Because the Brookline Public Library is awesome (they even have an awesome box … shaped like a TARDIS!) someone on the staff ordered a copy of acafan Anne Jamison’s Fic: Why Fanfiction is Taking Over the World (Smart Pop, 2013). And there I found it, sitting innocently upon the new books shelves (have I mentioned how much I adore public libraries’ new books shelves? it’s like browsing in a bookstore except you can take everything home for free!). I’ve found so much eclectic good stuff on the new books wall at Brookline over the past few years, and Fic is no exception. Jamison is a literature professor with a background in English literature and culture, 18th century to the present. As an academic whose scholarly interest is in participatory literary culture, it is no surprise that fanworks captured her interest. This volume is one part narrative history of fanfiction from its “prehistory” in the 1800s to the present, and one part riotous celebration of various fan cultures through both Jamison’s own analysis as well as the contributions of fanfic and “profic” writers (at times one and the same!) and other acafen as well. Not quite an anthology, as Jamison’s narrative is the “spine” of the text, the contributions by others dodge and weave within the volume providing alternative perspectives, counternarratives, “missing scenes,” and many a reading recommendation for the fic-hungry fan. Continue reading
I spent today away from the computer, writing a letter to a friend and annotating another friend’s book manuscript by hand and reading a book and taking a walk around Columbia Point with Hanna. It was a good day. I also spent a lot of time thinking about some of the interactions I’ve had, and continue to witness, in professional arenas, that evidence a really strong element of dismissal or erasure of the basic fact of life that (as adults) most of us should have grasped by now: Our lived experience is not identical to other peoples’ lived experience.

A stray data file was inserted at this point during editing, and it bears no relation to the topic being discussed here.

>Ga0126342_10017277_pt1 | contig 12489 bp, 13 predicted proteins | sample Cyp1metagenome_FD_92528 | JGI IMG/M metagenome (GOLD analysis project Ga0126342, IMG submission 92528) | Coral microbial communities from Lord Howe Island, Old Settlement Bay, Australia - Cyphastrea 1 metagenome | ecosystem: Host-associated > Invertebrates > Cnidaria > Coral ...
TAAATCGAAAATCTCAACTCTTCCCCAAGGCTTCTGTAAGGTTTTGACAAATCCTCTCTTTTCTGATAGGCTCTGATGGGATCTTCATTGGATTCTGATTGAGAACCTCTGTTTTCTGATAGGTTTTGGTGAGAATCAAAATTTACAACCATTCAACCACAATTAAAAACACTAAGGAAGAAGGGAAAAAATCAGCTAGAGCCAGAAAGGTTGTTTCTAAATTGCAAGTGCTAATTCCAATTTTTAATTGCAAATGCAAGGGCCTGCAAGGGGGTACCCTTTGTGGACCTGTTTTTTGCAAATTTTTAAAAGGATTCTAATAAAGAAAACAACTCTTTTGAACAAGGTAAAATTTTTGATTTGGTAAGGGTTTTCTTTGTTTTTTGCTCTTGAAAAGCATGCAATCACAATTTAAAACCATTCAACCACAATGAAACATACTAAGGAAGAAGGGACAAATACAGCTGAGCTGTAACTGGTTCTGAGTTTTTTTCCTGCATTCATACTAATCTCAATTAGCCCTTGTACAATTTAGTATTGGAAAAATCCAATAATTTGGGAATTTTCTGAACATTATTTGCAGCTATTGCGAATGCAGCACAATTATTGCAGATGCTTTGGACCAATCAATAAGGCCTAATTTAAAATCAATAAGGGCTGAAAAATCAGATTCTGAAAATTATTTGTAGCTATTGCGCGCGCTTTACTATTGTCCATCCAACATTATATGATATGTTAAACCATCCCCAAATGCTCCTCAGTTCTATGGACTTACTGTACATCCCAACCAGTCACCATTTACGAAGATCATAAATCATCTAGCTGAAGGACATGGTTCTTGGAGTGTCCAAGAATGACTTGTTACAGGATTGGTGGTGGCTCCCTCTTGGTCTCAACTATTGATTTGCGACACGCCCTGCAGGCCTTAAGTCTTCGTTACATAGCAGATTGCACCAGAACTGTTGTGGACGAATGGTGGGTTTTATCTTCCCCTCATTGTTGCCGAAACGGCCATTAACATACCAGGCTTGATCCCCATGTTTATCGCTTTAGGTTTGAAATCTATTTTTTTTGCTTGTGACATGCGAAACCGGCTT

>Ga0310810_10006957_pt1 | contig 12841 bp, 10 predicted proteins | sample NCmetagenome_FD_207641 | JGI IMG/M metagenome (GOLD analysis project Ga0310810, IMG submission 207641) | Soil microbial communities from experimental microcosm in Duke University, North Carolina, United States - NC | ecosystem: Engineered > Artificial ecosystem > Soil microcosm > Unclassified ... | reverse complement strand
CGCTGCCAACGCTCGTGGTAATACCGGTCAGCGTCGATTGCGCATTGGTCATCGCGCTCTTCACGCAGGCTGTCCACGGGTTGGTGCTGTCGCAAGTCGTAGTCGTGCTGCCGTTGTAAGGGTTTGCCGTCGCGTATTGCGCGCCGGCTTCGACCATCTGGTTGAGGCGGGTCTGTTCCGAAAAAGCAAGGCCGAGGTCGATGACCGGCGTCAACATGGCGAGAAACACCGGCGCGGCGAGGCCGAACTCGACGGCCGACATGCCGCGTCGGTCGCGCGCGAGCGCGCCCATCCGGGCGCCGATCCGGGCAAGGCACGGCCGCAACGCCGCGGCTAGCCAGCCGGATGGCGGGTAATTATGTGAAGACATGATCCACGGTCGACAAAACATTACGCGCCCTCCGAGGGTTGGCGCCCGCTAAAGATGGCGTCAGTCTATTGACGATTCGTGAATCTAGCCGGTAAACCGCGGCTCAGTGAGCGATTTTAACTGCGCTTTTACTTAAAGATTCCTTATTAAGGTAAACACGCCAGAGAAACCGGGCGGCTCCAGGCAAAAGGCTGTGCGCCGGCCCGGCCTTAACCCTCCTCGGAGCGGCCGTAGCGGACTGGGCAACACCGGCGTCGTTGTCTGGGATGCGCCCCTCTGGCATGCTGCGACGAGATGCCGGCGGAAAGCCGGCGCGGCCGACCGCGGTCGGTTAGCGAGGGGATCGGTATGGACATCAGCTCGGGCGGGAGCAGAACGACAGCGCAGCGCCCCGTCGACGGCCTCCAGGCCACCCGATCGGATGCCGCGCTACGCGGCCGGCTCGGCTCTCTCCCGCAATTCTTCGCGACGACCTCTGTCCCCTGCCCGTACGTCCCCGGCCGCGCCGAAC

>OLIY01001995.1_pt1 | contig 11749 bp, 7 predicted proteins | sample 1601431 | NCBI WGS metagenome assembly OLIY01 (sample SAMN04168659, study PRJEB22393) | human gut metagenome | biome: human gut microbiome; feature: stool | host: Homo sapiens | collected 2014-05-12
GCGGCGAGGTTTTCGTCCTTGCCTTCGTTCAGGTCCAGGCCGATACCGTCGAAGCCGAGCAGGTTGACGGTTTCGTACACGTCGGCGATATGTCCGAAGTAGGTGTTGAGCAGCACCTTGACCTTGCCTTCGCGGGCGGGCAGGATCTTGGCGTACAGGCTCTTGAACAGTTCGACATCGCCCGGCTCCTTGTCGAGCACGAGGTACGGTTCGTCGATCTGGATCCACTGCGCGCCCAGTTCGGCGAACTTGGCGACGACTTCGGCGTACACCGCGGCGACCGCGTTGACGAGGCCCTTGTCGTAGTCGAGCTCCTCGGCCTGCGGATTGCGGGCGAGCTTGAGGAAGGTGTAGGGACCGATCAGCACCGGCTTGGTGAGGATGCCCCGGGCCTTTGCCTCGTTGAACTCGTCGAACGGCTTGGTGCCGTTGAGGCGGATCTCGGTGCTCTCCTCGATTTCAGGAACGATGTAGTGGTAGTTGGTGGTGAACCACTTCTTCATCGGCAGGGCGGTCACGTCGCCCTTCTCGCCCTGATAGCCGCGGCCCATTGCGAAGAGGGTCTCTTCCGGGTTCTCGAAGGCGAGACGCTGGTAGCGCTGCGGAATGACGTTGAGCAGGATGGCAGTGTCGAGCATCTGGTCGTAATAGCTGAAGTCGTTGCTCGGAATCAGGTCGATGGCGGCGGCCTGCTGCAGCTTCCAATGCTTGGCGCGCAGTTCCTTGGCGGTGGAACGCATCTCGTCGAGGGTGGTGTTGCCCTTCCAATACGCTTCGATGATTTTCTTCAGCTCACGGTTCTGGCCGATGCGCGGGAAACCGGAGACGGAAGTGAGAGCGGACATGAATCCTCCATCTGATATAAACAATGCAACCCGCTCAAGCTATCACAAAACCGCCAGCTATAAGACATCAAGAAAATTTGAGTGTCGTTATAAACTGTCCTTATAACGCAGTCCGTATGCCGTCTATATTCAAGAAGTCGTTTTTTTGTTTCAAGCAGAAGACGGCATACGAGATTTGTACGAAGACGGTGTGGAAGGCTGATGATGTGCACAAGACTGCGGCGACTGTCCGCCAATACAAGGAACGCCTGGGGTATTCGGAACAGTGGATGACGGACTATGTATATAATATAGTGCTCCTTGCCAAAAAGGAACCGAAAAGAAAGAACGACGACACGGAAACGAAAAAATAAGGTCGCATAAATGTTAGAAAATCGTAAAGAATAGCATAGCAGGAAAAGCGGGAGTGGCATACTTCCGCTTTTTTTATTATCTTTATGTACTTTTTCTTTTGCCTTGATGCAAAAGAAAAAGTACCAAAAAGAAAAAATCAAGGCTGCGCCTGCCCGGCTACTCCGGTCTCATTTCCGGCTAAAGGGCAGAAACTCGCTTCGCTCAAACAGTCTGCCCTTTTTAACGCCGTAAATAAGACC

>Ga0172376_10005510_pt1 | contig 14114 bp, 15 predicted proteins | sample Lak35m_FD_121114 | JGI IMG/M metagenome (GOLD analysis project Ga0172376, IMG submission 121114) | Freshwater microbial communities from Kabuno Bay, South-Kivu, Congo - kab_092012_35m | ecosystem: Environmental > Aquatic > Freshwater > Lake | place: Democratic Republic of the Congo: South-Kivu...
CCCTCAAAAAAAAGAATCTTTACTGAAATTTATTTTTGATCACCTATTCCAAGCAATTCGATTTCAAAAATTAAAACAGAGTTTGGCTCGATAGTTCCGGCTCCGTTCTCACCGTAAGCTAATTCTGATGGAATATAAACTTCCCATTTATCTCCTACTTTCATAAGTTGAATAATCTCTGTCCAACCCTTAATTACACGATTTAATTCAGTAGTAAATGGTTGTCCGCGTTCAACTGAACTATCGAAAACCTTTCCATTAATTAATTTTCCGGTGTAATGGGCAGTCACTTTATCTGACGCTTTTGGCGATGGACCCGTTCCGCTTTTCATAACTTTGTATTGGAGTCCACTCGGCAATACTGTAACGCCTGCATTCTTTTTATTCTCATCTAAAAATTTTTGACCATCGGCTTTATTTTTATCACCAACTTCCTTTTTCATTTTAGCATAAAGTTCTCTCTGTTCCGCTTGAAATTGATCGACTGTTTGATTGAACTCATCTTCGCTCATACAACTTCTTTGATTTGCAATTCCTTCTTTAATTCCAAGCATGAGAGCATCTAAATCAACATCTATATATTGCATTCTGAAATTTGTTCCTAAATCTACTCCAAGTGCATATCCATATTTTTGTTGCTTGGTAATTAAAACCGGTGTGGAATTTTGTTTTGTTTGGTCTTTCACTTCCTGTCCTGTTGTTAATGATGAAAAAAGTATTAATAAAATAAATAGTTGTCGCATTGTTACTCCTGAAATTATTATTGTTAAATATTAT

I’ve seen a LOT of interactions lately — on the A&A listserv, around the SAA Code of Conduct, in some offline professional conversations, and in some blogging contexts — where the exchange comes down to Person A ignoring, questioning, dismissing, denying the experience of Person B because Person A has not experienced the same thing in exactly the same way.
There are variations, of course, but the basic theme is always roughly the same:
Person B: I propose that the group do X.
Person A: I don’t like that idea! Why would we do X? We don’t need to do X. We’ve always done Y. I’m perfectly happy with Y. Why aren’t you happy with Y? If only you understood / were more mature / more professional / acted more like me you would also appreciate the value of Y!
Person B (response 1): I wasn’t saying that Y is a bad option, but maybe we could try X also?
Person B (response 2): Since you asked, here are the problems I see with Y. [lists them.] Maybe Y is comfortable for you, but it is causing the problems I just articulated for other people in this group / at this blog / in the world and I find that troubling. With the changes I have proposed in scenario X some if not all of these problems would be alleviated and more people would experience less stress / marginalization / suffering than currently do in scenario Y.
Person A: You are hysterical / delusional / idealistic / young and X would be impossible to implement / isn’t needed anyway / would silence people like me / make me feel uncomfortable.
Person B: Um, what? Look at these situations L, M, N, O, and P where the problems I have described occurred and are well documented. Can you not see that situation Y — while it may not be causing you any immediate problems — is, in fact, damaging a large number of people in ways Q, R, S, T, U, and V? Couldn’t we talk about solutions that would meet the needs of people like you and the needs of people like me in more equitable measure?
Person A: YOU ARE CLEARLY OFF YOUR ROCKER AND THREATENING TO TAKE THINGS AWAY FROM ME AND MY KIND YOU GREEDY UPSTART / VINDICTIVE OVERLORD.